Washington Bogart Cooper
Portrait painter Washington Cooper was born near Jonesborough on September 18, 1802, the third of nine children. The family moved frequently, and young Cooper lived near Carthage and Shelbyville. He briefly received some art instruction in Murfreesboro before settling in Nashville in 1830. The next year Cooper went to Philadelphia to study and returned to Tennessee in 1832. According to his account books for the years 1837-48, Cooper averaged 35 portraits per year. At this rate he would have produced 2,100 portraits during his working life, perhaps making his sobriquet, "the man of a thousand portraits," too modest by half.
In 1839 Cooper married Dublin native Ann Litton, who bore four children: James (1840-1843), James Litton (1844-1924), Kate (1846-1919), and Joseph Litton (1849-1936). A portrait of the last three children painted by their father is on exhibit at the Tennessee State Museum. The family still owns a portrait of Ann Litton Cooper, painted circa 1842. More introspective than his other work, this atypical portrait shows his wife in profile, seated and reading. The setting was most likely suggested by Fragonard's A Girl Reading, which Cooper may have seen as a print.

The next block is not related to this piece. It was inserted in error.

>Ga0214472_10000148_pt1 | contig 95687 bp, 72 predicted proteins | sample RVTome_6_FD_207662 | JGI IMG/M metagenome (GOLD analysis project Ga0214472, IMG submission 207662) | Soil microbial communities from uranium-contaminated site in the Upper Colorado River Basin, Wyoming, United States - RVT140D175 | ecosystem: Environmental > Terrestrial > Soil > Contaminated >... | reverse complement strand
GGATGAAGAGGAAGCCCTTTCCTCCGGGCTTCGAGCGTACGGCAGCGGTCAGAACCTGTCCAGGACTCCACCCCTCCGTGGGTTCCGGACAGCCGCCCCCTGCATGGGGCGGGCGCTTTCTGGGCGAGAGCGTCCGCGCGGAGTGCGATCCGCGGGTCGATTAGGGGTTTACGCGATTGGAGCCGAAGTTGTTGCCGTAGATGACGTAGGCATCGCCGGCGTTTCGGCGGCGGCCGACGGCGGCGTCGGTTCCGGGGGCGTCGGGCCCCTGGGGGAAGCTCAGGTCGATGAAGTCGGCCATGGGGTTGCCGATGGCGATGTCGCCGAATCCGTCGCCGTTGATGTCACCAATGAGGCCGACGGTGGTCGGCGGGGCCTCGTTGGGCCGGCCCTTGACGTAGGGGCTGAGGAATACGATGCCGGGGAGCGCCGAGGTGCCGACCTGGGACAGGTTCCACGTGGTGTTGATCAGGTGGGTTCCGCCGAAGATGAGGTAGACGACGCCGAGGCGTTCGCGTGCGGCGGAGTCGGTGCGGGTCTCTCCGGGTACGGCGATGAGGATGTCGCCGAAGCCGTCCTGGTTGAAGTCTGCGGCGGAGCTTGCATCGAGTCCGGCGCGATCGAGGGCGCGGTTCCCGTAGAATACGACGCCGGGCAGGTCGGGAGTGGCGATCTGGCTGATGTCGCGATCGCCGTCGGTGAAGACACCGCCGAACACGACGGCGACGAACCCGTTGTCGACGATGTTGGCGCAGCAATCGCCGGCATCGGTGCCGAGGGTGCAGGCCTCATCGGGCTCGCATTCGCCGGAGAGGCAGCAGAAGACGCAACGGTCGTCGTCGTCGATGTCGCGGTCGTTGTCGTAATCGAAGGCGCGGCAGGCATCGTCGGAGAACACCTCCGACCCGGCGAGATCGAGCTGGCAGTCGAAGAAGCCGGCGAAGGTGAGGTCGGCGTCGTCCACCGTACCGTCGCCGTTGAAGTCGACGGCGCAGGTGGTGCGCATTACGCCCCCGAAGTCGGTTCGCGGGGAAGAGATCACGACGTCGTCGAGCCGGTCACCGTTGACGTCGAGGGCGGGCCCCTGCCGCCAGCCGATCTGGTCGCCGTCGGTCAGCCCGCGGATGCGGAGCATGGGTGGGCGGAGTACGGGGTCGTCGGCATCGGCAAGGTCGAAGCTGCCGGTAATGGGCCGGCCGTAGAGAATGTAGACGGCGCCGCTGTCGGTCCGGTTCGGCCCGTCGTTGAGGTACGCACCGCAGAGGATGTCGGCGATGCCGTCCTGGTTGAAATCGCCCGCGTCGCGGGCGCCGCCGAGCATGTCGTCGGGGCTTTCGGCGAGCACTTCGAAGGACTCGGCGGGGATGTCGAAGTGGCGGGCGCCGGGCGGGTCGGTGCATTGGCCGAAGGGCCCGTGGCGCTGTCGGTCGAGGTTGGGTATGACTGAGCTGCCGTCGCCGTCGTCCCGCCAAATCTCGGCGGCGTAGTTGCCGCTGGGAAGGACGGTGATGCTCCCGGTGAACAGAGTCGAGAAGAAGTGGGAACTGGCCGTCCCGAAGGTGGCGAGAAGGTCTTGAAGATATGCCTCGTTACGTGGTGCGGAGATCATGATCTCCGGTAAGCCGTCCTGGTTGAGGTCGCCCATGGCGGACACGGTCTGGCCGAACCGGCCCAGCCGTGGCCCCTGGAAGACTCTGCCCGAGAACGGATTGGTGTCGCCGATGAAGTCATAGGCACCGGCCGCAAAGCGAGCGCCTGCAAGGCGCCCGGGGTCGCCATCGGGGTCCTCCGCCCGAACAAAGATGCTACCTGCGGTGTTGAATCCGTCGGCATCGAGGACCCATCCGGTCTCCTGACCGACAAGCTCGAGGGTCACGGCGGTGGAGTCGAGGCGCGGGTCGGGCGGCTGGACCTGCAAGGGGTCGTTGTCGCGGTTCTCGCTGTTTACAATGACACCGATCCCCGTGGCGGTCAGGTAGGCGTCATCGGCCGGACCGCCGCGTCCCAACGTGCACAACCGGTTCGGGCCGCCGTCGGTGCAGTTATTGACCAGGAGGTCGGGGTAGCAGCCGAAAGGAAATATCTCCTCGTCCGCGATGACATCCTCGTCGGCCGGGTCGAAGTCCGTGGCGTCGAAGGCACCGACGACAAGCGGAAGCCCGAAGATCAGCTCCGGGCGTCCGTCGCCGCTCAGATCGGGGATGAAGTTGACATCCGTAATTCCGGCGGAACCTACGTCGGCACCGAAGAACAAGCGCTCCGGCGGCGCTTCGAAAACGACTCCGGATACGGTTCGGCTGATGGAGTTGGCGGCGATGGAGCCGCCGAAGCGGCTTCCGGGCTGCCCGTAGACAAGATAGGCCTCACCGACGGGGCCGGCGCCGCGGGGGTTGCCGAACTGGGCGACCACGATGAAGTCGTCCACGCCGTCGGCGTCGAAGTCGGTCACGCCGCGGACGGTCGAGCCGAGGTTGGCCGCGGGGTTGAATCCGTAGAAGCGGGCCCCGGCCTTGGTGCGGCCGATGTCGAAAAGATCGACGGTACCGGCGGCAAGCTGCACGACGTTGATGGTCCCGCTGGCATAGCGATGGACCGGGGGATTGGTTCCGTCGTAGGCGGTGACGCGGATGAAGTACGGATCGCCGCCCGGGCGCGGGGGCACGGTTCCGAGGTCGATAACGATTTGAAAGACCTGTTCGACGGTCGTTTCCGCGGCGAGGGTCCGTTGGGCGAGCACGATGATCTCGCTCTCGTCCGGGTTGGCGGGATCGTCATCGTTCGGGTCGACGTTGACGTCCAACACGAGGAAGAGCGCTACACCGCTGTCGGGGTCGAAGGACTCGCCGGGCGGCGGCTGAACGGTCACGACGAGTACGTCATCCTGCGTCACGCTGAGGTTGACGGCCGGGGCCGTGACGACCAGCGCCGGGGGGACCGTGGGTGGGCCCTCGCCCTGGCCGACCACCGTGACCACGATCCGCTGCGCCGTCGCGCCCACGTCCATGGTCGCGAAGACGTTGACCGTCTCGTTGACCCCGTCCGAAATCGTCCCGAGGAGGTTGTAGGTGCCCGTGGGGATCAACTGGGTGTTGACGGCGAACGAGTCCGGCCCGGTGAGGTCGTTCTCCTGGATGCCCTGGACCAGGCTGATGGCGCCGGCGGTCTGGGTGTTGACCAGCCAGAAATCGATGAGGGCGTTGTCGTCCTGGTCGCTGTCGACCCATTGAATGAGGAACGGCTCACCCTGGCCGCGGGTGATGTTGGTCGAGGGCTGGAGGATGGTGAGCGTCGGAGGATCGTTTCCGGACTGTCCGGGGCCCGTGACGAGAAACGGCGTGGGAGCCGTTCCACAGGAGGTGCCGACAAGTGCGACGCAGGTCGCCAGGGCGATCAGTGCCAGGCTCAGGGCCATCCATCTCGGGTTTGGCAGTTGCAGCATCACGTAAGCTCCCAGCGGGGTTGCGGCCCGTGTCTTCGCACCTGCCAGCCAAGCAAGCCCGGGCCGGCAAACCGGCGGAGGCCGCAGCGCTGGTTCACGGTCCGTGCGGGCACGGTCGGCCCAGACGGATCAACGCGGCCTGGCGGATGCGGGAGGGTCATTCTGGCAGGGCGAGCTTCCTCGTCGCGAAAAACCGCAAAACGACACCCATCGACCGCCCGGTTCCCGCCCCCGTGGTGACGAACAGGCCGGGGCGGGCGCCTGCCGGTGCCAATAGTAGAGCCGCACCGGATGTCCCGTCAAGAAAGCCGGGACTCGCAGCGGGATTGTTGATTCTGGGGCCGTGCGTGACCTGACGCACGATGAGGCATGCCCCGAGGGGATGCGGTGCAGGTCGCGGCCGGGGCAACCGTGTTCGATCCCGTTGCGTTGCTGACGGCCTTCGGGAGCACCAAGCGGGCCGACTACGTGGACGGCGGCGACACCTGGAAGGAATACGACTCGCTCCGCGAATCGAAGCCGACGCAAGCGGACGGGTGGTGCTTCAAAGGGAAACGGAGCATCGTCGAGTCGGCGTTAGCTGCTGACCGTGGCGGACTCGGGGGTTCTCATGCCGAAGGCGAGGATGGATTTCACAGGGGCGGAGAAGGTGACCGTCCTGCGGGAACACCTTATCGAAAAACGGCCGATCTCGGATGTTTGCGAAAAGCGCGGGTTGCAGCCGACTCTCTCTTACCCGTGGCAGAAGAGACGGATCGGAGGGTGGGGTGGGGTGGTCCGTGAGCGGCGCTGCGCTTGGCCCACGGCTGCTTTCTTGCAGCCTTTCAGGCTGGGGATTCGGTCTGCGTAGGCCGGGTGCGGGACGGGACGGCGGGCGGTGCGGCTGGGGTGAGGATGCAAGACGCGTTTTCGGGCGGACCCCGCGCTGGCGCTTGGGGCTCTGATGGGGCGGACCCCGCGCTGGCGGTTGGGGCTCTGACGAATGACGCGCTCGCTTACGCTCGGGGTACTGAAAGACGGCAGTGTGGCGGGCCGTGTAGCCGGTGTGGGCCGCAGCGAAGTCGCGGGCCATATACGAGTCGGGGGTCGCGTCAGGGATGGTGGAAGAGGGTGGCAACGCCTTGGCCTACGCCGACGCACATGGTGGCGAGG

Cooper completed three large sets of commission portraits. The Tennessee Historical Society commissioned him to paint portraits of the Tennessee governors whose images were known, and the Methodist Episcopal Church, South, and the Grand Lodge of Free and Accepted Masons of Tennessee also commissioned portraits of their leaders. The governors' portraits are exhibited in the Capitol and in the Tennessee State Museum. The Masonic portraits are in the Grand Lodge in Nashville, but the bishops' portraits burned during a fire at Vanderbilt University in 1905.
The Tennessee State Museum has more than 50 works by Cooper. One of the most interesting is a self-portrait which he completed in 1885 and bequeathed to the Tennessee Historical Society. He died of pneumonia on March 30, 1888.
Published » December 25, 2009 | Last Updated » January 01, 2010